Is Congress really learning about all these policy [and administration] changes through Twitter?

  • Bob Stevenson: Yes – it seems to be his most comfortable form of communication.
  • Bob Marsh: On policy, he will tweet something that is fairly strong – "This is what I'm going to do" – and then a few weeks later he comes back with something that actually, policy-wise, is not that much different than what's currently going on, for instance, on the Korean trade agreement. You would think he was shaking the apple cart up. Well, actually, he really didn't, yet he's able to claim a victory and able to claim that he changed the status quo largely because of the way he messages things. We often advise clients that if you really want to get a message into Trump, the message is not done through backchannels. It's done through the media in a way that would catch his attention, so he is a different president in that way. There are other presidents – particularly Ronald Reagan, for instance – who knew how to use TV communication skills in a different way and were transformative in that way. I think Trump has become [like] that in the way he has used social media.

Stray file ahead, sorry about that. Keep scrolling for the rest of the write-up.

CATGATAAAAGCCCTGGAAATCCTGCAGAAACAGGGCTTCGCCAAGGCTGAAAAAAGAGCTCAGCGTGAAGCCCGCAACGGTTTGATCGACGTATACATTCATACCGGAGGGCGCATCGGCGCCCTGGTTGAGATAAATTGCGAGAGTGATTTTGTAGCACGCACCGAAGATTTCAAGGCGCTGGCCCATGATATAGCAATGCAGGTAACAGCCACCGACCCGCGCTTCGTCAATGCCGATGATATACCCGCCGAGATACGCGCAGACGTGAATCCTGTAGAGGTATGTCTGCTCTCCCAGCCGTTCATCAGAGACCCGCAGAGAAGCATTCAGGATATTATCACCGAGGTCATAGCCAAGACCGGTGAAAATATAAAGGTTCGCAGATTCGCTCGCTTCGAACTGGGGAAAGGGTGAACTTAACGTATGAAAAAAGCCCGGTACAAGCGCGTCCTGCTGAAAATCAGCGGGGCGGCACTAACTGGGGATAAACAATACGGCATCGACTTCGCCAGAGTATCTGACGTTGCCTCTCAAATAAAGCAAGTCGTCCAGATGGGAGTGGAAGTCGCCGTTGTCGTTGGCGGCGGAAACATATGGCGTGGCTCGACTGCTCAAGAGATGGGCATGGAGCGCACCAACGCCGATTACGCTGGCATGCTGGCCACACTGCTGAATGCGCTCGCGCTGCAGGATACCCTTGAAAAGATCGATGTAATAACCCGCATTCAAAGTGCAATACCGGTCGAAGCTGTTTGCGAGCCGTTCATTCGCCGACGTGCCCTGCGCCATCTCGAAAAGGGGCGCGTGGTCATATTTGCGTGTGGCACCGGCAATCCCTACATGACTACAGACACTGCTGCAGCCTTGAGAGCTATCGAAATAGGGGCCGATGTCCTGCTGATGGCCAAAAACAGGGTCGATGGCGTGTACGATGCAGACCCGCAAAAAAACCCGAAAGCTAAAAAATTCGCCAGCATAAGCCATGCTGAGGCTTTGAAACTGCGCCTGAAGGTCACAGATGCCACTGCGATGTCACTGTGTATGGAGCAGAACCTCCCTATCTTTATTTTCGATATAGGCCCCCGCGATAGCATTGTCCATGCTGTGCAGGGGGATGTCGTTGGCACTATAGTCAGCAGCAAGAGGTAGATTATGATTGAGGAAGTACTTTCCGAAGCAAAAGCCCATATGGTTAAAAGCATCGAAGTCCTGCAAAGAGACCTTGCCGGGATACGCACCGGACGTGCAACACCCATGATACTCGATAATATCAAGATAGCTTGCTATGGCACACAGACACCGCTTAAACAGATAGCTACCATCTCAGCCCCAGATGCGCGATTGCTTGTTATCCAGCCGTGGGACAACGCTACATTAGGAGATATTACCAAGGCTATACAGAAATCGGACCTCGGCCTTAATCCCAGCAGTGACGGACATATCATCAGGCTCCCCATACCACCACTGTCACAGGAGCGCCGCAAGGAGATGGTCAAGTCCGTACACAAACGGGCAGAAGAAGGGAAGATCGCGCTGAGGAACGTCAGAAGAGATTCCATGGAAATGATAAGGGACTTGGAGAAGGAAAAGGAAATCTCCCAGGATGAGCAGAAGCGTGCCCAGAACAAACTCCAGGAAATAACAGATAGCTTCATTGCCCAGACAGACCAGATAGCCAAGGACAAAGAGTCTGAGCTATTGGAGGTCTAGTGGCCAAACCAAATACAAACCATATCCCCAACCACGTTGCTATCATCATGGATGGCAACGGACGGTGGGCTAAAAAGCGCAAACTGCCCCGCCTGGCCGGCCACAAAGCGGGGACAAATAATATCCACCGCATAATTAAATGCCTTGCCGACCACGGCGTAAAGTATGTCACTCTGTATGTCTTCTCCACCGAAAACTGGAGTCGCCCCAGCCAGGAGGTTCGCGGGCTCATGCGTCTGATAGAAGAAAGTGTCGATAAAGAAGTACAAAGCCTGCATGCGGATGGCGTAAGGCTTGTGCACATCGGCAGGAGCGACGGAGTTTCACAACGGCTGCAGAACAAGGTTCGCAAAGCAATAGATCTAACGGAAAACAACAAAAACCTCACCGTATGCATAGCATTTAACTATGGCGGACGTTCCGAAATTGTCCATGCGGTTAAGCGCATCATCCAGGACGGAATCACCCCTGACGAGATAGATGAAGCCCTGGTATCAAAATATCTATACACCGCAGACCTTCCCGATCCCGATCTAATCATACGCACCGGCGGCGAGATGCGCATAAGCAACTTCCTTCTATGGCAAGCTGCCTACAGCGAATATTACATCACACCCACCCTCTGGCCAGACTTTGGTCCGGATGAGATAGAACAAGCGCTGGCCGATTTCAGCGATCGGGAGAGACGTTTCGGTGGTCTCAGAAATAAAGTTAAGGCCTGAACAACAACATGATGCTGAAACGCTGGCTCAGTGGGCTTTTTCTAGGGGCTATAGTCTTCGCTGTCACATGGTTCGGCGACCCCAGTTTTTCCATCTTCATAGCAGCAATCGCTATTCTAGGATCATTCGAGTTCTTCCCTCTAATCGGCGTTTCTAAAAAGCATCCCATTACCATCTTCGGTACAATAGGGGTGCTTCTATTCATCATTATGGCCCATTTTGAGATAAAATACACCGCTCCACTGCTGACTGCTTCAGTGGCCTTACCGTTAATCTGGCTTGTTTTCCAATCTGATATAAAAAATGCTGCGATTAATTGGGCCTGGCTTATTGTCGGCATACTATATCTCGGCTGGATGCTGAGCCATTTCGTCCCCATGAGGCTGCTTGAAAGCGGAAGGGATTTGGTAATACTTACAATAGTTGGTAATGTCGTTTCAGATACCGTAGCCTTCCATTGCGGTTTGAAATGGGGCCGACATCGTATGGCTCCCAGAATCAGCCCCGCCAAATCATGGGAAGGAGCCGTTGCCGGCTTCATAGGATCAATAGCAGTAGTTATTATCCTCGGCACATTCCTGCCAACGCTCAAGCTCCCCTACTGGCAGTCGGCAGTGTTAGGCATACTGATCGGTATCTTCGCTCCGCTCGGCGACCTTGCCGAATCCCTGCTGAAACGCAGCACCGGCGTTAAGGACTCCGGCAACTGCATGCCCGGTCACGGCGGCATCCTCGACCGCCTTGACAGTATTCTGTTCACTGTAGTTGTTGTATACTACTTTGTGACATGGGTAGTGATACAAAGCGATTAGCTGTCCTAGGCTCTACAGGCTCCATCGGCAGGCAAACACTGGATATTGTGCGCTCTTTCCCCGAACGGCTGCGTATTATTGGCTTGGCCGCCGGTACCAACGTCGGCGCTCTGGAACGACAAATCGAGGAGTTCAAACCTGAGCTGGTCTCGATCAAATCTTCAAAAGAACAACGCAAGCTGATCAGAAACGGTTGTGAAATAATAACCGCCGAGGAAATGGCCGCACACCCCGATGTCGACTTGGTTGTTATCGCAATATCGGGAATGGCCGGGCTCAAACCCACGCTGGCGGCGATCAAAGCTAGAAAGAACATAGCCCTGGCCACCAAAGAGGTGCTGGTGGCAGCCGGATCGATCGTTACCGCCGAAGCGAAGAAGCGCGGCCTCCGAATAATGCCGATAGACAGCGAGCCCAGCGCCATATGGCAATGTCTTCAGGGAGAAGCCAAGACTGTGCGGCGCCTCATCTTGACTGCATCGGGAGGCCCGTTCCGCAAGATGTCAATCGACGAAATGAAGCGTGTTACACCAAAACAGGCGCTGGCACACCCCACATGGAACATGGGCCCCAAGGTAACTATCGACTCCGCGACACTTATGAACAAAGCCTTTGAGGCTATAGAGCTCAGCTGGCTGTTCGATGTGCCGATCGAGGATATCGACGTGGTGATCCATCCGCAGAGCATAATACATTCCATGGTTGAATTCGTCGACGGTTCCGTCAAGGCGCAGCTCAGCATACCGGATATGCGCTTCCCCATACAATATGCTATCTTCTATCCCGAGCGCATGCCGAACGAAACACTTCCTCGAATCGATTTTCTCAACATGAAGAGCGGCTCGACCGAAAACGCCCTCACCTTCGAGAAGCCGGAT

Can you speak to the addition of Larry Kudlow as economist advisor? What does it say for where Trump's agenda is going?

  • Bob Marsh: I think he likes people who can handle themselves in the media. I think the question will be – is Larry Kudlow going to feel comfortable all the time defending Trump?
  • Bob Stevenson: I think Kudlow is smart enough to know that in this particular presidency the focus remains on the principal and that he tries to share that limelight at his own peril.
Does the media have a love-hate relationship with Trump? And vice-versa?

  • Bob Marsh: He knows how to push their buttons beautifully – probably better than most. He's got the willingness to do that and really loves to engage in that way.